Pregnancy: The data concerning teratogenicity and effects on post-natal development and behavior following benzodiazepine treatment are inconsistent. There is evidence from some early studies with other members of the benzodiazepine class that in utero exposure may be associated with malformations. Later studies with the benzodiazepine class of drugs have provided no clear evidence of any type of defect. Infants exposed to benzodiazepines during late third trimester of pregnancy or during labor have been reported to exhibit either the floppy infant syndrome or neonatal withdrawal symptoms. If alprazolam is used during pregnancy, or if the patient becomes pregnant while taking alprazolam, the patient should be apprised of the potential hazard to the fetus.
Breastfeeding: Levels of benzodiazepines, including alprazolam, in breast milk are low. However, nursing should not be undertaken while using benzodiazepines.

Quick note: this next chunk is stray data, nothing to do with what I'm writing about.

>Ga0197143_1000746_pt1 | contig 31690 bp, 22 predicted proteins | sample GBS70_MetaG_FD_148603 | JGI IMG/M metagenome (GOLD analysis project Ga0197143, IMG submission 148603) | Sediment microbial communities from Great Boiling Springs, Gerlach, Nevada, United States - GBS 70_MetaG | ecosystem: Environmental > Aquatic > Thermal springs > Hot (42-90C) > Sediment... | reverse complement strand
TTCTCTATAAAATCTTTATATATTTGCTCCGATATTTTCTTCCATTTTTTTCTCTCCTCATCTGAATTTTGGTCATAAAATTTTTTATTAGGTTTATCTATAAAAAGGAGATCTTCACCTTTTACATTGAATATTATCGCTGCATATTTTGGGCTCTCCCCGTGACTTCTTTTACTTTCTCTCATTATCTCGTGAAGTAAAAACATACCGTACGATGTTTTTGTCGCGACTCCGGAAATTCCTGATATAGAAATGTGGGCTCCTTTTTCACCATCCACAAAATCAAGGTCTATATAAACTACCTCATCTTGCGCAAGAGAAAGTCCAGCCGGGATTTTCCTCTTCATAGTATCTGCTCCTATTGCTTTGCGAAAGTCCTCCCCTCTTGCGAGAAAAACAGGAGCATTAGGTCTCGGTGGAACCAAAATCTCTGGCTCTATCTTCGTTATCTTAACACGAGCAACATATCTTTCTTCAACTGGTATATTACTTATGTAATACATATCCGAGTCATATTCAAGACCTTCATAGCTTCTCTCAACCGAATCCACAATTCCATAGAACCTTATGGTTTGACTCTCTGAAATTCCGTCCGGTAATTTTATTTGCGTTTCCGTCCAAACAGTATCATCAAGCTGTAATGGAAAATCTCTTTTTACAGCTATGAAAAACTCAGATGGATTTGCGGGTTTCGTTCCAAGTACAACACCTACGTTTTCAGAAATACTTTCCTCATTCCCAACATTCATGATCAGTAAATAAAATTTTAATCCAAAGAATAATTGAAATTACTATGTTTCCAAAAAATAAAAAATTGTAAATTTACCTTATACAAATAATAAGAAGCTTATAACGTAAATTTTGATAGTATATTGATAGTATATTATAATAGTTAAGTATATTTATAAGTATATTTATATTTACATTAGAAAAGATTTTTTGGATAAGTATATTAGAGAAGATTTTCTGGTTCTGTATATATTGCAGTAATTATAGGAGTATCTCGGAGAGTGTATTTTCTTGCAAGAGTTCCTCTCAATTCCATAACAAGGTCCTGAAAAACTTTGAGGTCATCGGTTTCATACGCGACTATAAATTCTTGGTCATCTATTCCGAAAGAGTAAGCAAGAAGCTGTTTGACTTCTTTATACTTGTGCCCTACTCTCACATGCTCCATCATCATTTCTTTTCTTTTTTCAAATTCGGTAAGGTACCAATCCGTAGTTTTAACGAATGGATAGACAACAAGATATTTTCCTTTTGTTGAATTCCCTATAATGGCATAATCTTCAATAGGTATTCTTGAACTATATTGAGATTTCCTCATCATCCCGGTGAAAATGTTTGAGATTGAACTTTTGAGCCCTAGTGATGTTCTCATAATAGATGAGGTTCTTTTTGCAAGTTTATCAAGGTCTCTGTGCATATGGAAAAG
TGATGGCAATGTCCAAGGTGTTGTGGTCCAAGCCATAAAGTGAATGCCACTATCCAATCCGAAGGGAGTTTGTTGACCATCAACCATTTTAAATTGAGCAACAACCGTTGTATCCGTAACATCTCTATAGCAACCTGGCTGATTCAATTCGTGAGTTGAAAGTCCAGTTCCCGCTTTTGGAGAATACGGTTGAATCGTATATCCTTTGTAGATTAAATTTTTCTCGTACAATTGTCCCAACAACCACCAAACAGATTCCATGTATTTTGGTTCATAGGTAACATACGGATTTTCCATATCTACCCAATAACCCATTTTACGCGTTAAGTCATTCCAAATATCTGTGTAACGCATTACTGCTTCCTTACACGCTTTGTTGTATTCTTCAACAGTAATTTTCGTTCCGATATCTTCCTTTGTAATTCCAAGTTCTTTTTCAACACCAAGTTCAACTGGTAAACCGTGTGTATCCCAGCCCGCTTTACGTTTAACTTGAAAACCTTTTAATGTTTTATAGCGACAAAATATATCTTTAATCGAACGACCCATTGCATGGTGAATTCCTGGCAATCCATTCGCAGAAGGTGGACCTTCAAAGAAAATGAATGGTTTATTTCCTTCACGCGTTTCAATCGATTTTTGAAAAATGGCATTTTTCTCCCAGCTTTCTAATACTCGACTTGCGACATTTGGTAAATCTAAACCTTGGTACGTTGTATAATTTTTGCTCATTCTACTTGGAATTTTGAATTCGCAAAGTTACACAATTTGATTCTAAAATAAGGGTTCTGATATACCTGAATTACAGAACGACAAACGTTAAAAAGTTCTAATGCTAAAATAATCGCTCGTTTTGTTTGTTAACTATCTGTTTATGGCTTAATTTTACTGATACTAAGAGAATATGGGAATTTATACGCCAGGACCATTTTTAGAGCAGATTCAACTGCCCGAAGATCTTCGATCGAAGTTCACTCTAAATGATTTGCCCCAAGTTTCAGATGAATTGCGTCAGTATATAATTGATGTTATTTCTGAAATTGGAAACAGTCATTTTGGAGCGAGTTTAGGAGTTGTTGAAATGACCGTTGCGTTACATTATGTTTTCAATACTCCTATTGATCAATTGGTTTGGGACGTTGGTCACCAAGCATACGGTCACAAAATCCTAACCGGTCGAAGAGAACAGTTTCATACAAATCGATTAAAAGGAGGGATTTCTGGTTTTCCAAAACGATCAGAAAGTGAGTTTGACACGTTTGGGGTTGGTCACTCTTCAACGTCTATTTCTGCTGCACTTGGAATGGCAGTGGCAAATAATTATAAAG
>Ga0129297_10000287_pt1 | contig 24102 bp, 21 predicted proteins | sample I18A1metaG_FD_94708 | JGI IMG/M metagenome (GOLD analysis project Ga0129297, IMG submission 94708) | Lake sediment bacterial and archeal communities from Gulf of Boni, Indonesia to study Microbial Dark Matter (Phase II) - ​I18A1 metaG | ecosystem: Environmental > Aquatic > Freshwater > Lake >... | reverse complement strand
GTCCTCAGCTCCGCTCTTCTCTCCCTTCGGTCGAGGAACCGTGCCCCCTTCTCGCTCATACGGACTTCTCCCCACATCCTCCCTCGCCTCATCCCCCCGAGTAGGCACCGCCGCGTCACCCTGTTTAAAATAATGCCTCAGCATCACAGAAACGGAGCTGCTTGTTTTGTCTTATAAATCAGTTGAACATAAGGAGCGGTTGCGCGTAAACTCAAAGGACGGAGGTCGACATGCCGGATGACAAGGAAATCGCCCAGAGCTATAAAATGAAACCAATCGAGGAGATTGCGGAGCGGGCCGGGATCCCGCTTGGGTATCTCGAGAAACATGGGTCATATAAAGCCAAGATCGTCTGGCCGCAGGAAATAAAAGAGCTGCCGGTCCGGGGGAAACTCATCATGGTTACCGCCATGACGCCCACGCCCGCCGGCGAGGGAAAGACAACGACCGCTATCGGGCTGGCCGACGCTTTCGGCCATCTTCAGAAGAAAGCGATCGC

Adverse events, if they occur, are generally observed at the beginning of therapy and usually disappear upon continued medication or decreased dosage.
Undesirable effects associated with alprazolam therapy in patients participating in controlled clinical studies and with post-marketing experience were as follows: See Table 2.
Click on icon to see table/diagram/image
In many of the spontaneous case reports of adverse behavioral effects, patients were receiving other CNS drugs concomitantly and/or were described as having underlying psychiatric conditions. Patients who have borderline personality disorder, a prior history of violent or aggressive behavior, or alcohol or substance abuse may be at risk for such events. Instances of irritability, hostility and intrusive thoughts have been reported during discontinuance of alprazolam in patients with post-traumatic stress disorder.
Benzodiazepines produce additive CNS depressant effects when co-administered with alcohol or other drugs producing CNS depression.